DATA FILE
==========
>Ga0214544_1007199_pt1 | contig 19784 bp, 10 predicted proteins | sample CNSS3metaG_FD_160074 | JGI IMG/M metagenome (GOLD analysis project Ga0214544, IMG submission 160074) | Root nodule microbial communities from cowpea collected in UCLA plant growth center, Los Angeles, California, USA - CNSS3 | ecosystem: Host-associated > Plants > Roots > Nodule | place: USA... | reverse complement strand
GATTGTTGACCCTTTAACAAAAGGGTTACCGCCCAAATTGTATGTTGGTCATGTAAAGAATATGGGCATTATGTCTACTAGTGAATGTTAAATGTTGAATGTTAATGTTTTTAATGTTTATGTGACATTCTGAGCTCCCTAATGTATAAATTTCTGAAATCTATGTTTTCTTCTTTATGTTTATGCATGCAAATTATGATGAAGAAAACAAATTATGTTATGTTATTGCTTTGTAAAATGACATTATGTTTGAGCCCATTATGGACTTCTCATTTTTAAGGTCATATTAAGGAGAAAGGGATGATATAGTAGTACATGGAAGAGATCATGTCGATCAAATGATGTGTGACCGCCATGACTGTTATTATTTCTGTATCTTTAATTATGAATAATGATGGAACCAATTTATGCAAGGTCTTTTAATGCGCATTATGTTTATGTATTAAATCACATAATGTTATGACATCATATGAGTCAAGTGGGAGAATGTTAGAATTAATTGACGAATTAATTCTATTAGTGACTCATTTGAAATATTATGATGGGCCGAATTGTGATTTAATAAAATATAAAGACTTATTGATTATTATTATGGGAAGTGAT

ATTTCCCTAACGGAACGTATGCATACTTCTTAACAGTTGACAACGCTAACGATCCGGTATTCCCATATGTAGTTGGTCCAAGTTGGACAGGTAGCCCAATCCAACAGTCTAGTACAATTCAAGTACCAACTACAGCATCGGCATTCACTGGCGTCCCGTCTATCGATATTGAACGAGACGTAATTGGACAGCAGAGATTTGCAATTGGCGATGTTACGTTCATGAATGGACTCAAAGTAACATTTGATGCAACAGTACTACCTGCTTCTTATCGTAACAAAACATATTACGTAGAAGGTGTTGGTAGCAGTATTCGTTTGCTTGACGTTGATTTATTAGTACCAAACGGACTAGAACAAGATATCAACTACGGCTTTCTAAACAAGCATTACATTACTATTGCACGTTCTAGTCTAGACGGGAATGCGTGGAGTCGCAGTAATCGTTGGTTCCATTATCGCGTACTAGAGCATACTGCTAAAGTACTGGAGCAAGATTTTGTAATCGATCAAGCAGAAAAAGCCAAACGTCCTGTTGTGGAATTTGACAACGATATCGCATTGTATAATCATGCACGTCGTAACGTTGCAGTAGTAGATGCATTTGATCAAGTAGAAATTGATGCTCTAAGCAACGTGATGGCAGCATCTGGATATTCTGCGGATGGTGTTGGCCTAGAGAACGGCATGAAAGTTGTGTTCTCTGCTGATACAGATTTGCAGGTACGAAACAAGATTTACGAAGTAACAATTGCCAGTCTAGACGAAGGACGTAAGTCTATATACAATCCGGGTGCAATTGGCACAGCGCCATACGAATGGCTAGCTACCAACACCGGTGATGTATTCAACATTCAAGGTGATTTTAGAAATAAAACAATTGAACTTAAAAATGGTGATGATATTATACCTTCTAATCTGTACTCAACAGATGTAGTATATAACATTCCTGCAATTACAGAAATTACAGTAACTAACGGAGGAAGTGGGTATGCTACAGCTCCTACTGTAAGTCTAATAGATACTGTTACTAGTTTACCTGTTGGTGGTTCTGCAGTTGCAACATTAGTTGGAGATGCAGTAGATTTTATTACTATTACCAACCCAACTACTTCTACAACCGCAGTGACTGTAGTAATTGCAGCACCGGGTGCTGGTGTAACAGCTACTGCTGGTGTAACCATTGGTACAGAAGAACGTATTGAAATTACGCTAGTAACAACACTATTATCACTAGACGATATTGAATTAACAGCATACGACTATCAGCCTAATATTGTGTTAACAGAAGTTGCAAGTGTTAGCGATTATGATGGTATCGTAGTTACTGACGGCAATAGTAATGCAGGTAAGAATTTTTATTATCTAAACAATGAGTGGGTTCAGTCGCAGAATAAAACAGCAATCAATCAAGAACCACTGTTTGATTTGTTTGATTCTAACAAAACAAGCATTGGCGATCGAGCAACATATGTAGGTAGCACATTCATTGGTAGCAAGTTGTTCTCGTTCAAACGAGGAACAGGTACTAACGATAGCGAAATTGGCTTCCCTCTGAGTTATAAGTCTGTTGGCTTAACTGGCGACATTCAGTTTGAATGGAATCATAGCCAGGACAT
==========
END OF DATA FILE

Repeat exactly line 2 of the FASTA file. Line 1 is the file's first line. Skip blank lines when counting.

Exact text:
GATTGTTGACCCTTTAACAAAAGGGTTACCGCCCAAATTGTATGTTGGTCATGTAAAGAATATGGGCATTATGTCTACTAGTGAATGTTAAATGTTGAATGTTAATGTTTTTAATGTTTATGTGACATTCTGAGCTCCCTAATGTATAAATTTCTGAAATCTATGTTTTCTTCTTTATGTTTATGCATGCAAATTATGATGAAGAAAACAAATTATGTTATGTTATTGCTTTGTAAAATGACATTATGTTTGAGCCCATTATGGACTTCTCATTTTTAAGGTCATATTAAGGAGAAAGGGATGATATAGTAGTACATGGAAGAGATCATGTCGATCAAATGATGTGTGACCGCCATGACTGTTATTATTTCTGTATCTTTAATTATGAATAATGATGGAACCAATTTATGCAAGGTCTTTTAATGCGCATTATGTTTATGTATTAAATCACATAATGTTATGACATCATATGAGTCAAGTGGGAGAATGTTAGAATTAATTGACGAATTAATTCTATTAGTGACTCATTTGAAATATTATGATGGGCCGAATTGTGATTTAATAAAATATAAAGACTTATTGATTATTATTATGGGAAGTGAT